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New resource for schools launched to help keep children safe

A website has been launched by the University of East Anglia (UEA) to help school and college staff keep children and young people safe.

Developed by researchers at UEA’s Centre for Research on Children and Families (CRCF), it offers a new framework called ‘iCAN’ to support staff in understanding abuse and neglect from the child's point of view.

Children who are suffering abuse or neglect are more likely to come to the attention of staff through their behaviour, attendance or appearance at school than to actively approach someone to tell.

The website - www.uea.ac.uk/ican/ - draws on insights from children about abuse and neglect and is based on key findings from the research project ‘It takes a lot to build trust’, which was led by Dr Jeanette Cossar at CRCF. The study was funded by the Office of the Children’s Commissioner for England, in light of concerns that those suffering abuse and neglect may remain invisible if the adults working with them do not notice them and offer support.

At the heart of the research were the voices of young people who took part in focus groups in schools, in interviews and were part of the research team. The researchers also talked to professionals and parents about the challenges of dealing with abuse and neglect.

The website includes free training materials and resources for schools and colleges, while the iCAN framework helps teachers and other school and college staff to be alert to children and young people who may be experiencing abuse or neglect, and to better understand:

  • To what extent children and young people recognise maltreatment and how they decide whether to tell someone about it;
  • How they may show their distress, even when they can’t talk about it;
  • What children and young people think about the help they receive.

Dr Cossar said children can remain hidden for long periods because they do not recognise they are suffering abuse and it is so difficult to talk about it. There are also many barriers to children speaking out about abuse and neglect, for example if it is within the family they may feel loyalty, may fear the consequences of telling, and may not want to upset family members. Adults need to notice when children are troubled, and be curious about underlying problems.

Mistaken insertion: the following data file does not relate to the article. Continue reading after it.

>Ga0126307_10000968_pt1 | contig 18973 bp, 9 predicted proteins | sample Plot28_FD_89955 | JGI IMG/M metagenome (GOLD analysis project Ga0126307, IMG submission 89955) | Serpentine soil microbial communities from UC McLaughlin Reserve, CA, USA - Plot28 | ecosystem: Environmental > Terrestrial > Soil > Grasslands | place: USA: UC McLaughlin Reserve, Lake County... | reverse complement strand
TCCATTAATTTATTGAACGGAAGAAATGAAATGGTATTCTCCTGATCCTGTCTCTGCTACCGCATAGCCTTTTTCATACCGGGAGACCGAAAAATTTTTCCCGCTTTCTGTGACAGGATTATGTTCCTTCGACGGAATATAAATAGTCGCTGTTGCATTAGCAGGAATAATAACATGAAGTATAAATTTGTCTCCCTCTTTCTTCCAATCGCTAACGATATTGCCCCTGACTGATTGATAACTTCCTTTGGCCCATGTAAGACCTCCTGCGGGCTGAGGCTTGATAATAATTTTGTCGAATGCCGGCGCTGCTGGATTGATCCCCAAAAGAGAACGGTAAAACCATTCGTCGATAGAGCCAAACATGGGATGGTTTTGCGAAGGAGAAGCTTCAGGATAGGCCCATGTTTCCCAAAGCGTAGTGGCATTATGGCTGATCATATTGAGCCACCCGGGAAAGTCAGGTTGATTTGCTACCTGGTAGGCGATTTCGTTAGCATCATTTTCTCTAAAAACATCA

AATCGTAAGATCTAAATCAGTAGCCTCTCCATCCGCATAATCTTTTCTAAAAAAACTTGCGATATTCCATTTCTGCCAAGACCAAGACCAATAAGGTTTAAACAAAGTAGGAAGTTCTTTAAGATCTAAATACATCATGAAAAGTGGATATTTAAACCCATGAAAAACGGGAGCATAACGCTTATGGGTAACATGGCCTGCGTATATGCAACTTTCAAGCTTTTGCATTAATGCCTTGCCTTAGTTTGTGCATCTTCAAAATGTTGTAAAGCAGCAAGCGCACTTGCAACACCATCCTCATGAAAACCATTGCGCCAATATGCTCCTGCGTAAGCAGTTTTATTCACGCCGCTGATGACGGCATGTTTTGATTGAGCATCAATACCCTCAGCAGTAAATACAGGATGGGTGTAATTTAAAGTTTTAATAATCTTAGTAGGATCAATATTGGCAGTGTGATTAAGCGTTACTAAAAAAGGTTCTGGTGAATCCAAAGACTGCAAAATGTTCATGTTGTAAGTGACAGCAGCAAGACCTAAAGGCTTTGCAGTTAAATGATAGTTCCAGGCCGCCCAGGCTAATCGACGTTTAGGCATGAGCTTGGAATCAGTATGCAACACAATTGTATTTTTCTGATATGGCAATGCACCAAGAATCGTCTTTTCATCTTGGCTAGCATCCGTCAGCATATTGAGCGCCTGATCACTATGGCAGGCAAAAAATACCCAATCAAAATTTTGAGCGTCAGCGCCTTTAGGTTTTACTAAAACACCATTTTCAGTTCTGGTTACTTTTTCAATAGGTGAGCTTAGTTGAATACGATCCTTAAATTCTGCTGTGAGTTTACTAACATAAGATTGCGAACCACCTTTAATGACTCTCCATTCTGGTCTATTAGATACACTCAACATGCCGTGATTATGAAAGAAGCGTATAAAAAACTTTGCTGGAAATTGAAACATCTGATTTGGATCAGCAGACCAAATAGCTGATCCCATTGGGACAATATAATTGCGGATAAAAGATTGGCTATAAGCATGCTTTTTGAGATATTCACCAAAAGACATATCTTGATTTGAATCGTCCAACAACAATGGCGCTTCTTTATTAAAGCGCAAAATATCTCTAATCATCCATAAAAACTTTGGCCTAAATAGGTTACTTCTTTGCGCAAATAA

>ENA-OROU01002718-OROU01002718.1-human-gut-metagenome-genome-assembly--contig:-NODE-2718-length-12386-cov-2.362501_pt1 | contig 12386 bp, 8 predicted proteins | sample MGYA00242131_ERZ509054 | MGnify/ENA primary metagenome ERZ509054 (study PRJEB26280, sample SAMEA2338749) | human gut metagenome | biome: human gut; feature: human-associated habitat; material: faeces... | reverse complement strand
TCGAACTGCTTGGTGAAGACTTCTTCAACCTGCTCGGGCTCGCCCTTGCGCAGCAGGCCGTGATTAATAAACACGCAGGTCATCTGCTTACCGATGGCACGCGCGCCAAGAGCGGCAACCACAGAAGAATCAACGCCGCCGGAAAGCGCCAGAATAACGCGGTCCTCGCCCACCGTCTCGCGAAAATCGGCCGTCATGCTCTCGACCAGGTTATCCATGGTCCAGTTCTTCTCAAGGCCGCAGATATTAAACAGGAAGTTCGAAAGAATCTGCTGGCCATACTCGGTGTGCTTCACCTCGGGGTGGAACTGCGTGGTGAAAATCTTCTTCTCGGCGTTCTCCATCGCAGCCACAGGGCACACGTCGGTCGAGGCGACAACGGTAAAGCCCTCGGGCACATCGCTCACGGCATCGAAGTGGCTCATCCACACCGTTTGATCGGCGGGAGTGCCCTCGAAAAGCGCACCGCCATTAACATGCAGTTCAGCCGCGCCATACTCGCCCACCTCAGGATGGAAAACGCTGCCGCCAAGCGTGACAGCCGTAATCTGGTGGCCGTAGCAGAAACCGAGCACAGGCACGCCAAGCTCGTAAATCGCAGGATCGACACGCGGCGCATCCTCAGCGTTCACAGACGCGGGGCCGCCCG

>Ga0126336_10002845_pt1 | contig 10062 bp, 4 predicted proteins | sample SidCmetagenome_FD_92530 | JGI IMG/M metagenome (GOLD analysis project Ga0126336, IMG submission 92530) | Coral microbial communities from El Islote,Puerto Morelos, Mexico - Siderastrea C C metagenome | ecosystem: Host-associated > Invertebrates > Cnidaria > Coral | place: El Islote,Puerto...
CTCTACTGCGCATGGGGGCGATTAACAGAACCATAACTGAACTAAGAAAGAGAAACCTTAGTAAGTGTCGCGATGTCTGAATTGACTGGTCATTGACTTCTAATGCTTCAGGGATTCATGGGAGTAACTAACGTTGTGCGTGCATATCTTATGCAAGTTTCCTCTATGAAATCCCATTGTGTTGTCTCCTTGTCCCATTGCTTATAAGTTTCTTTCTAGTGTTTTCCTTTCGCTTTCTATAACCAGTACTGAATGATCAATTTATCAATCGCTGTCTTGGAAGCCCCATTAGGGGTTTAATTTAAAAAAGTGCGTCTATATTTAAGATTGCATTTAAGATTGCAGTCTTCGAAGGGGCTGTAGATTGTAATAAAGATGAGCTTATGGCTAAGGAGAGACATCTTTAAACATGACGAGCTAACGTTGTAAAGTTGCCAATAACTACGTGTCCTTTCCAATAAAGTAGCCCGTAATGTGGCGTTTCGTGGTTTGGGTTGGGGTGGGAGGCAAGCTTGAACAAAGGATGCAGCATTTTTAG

“This website and the framework will help staff in their daily work with children and young people and can be used as part of staff training,” said Dr Cossar. “The resources can help school staff respond sensitively to children and young people, so that children start talking about these kinds of issues rather than repressing them into adulthood. Given all the cases of historical abuse, not only within families but institutions, creating a culture where children are able to talk and professionals notice, listen and act is vital.”

Dr Cossar added: “Some children experience multiple problems over long periods. If they feel they are not noticed or listened to, they will be discouraged from speaking out. If they feel that the response from adults, within or outside of school, is unhelpful or does not change their situation they will be less likely to tell in future. They will also be less likely to think that their problems are worth bothering with and count as abusive.

“However, where children do experience effective help, they are less likely to blame themselves and more likely to turn to adults for help in the future. The framework allows staff to think about the child's experiences across their childhood and adolescence and understand how the help they offer can make a real difference.”

Welcoming the new resource Anne Longfield, the Children’s Commissioner for England, said: “I’ve long called for better support for adults to help them identify child neglect and abuse by listening and observing what a child actually says and does. This new website is a welcome practical tool for those adults best placed to notice changes in a child’s behaviour, those in schools and colleges.

“I’m pleased that much of the basis for the work on iCAN came from adults actually asking children what they thought and thereby put them at the heart and the start of the project. I’d urge all teachers to take a look at iCAN and see it as another useful step forward in keeping children safer.”

The launch of the website supports current Ofsted safeguarding guidance, which has a strong focus on how well schools have embedded a ‘culture of vigilance’ where learners are safe and feel safe.

In addition, the updated statutory guidance from the Department for Education stresses that: all school and college staff members should be aware of the types of abuse and neglect; knowing what to look for is vital to its early identification; and good practice means listening to the views of the child.

The iCAN framework has three areas - recognition, telling and help. When staff are worried about a child or young person it is important to think about what the child might be thinking and feeling – Do they recognise that there is a problem? Are they able to talk about it? What do they think about the help staff offer? Using the framework can help school staff to focus on the child's perspective in order to offer appropriate support.

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